NOW may not be the best moment to think about heading for a day's kicking back on the beach and catching a tan; the temperature in Spain at present is more in keeping with fleecy pyjamas than factor 30. (Maybe are a...
Why Spain is one of the top countries to retire to
IF YOU’RE planning to head abroad when you collect your pension and unsure where to set up home, we’d recommend you come to Spain – naturally. But you don’t need to listen to us; International Living magazine’s 2019 ‘Best Places to Retire’ Index has compiled data based upon the experiences of expats on all five continents with everything from the weather and food through to living costs, healthcare and level of bureaucracy, and has come to the conclusion that Spain is the second-best country in Europe to move to when you give up work, after Portugal.
And if you can’t decide between the two, you could always move to the provinces of Zamora or Salamanca (Castilla y León), the region of Extremadura or, if you prefer to be near a coast, the province of Huelva (Andalucía) or Pontevedra (Galicia), where you’ll be in Spain but right on the Portuguese border, so you can hop between countries.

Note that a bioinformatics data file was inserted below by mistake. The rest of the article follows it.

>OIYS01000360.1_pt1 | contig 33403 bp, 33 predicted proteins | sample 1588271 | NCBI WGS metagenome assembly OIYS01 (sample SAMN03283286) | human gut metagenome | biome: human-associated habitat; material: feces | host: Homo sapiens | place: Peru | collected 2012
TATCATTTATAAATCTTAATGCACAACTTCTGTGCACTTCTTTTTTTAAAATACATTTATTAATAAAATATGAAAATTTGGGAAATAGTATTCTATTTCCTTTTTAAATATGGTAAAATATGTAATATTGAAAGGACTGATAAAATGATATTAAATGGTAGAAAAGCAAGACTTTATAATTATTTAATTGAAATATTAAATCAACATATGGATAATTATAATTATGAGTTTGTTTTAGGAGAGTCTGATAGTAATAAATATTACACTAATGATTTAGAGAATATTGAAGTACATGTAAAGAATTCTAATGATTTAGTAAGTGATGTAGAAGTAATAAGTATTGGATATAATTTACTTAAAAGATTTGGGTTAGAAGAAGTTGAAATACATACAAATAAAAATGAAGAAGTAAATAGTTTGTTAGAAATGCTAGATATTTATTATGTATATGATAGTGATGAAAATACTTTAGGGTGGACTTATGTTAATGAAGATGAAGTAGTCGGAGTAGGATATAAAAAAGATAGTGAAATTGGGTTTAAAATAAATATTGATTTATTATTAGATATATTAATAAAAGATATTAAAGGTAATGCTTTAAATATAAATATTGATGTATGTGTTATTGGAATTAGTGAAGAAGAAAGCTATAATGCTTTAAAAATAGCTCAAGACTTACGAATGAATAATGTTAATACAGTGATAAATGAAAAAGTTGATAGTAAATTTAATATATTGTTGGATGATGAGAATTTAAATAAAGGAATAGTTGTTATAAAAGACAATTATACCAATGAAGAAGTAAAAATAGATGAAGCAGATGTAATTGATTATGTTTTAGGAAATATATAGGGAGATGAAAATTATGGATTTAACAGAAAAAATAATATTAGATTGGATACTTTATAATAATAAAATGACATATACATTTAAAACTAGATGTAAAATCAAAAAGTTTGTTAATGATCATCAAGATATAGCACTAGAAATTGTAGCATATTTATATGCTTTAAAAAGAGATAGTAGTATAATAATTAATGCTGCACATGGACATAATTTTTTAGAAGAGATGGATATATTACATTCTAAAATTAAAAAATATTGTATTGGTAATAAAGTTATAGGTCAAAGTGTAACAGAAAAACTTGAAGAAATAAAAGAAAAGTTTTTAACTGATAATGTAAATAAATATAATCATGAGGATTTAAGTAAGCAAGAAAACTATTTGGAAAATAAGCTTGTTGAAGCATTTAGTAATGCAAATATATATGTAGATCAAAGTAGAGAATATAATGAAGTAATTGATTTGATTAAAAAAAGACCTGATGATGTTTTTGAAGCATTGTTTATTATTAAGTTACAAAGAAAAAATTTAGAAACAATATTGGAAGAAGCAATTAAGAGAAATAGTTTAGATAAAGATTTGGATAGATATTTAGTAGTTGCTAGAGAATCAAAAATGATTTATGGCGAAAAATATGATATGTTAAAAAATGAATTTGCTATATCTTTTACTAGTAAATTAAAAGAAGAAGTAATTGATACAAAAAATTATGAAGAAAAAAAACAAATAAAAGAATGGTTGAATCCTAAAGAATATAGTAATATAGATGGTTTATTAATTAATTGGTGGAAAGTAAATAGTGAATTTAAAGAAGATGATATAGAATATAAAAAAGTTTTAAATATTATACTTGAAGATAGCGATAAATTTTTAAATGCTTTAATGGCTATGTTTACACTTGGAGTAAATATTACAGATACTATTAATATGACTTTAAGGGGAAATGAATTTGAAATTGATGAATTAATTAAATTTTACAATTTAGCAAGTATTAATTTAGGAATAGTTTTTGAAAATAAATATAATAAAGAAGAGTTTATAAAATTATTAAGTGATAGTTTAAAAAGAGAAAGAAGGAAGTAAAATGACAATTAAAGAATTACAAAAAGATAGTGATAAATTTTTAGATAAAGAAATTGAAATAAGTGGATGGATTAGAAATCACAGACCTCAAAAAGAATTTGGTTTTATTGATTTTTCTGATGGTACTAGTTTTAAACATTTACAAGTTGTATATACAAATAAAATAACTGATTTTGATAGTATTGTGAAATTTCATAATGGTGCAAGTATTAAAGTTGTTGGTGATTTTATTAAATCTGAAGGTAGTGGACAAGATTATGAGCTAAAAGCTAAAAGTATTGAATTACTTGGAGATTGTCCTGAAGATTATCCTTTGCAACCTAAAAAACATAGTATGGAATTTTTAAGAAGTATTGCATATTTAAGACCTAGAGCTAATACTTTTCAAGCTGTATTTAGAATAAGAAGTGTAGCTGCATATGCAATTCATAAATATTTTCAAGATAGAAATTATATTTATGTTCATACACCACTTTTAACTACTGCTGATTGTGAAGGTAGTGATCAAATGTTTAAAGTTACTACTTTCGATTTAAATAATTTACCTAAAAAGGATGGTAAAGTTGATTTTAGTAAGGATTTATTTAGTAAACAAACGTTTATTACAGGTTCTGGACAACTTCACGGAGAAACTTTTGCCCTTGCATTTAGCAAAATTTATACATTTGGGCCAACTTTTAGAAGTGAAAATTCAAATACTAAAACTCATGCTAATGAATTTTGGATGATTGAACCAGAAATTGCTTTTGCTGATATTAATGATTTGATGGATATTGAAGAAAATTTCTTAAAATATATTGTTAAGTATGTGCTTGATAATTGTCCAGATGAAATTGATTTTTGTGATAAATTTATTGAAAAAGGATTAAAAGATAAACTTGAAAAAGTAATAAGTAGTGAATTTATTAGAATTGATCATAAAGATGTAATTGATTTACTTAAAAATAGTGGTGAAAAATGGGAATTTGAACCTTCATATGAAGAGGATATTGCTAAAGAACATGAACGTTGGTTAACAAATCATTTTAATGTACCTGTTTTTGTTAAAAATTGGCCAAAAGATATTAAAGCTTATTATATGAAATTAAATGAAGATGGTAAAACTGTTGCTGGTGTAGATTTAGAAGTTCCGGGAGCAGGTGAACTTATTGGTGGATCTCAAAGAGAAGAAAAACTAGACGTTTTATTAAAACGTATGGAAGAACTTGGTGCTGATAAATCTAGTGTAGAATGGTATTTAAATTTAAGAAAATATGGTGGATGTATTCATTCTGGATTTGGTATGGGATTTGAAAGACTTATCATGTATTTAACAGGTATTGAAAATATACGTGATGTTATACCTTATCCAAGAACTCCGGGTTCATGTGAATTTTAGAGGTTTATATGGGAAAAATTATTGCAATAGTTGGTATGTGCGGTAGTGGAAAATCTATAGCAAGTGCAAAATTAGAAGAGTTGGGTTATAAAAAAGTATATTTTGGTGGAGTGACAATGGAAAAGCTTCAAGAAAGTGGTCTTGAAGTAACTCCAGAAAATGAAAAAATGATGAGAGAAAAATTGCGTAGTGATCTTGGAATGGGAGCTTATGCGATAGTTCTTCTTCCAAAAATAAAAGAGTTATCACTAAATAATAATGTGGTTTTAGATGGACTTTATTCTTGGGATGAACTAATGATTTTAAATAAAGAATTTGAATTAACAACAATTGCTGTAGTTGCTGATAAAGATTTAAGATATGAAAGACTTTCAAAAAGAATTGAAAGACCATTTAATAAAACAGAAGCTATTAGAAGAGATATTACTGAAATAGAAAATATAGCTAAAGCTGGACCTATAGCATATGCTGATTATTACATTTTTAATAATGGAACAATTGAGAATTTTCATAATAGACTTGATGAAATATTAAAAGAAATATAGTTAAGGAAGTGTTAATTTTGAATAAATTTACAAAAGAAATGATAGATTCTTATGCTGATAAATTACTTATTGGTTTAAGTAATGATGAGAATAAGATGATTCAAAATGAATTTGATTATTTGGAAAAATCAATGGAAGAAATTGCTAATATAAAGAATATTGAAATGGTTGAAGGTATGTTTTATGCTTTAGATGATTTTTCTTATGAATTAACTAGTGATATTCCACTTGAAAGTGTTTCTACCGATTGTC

That said, Spain is top choice if you want to avoid Atlantic winds, since more than half its coast is on the Mediterranean, which escapes the worst of the weather during travelling cold fronts due to its being enclosed.
International Living is a US-based magazine, so the winning countries in this year’s Index tend to be non-European as distance from home is a factor: Panamá comes out top, followed by Costa Rica, México and Ecuador, which may well be too far from the family for northern Europeans seeking a sunny retirement hotspot.
Malaysia, Colombia, Portugal, Perú and Thailand also come before Spain, but if it’s Europe you’re looking to move to, the Iberian peninsula countries are the best choices on the International Living list.
What’s so great about Spain, according to the USA?
Some of the reasons Spain comes second in Europe come as no surprise to most of our readers – such as the fact it is one of the continent’s top beach destinations for holidaymakers – and points out that in many coastal parts, especially on the tourist trail, communities of English-speaking expatriates can be found, meaning those who have not yet started learning Spanish will still be able to make friends before they are confident enough with the language to mix with locals. Outside of the mainstream holiday areas, the Index report warns that newcomers will need to learn Spanish before they make the move in order to cope.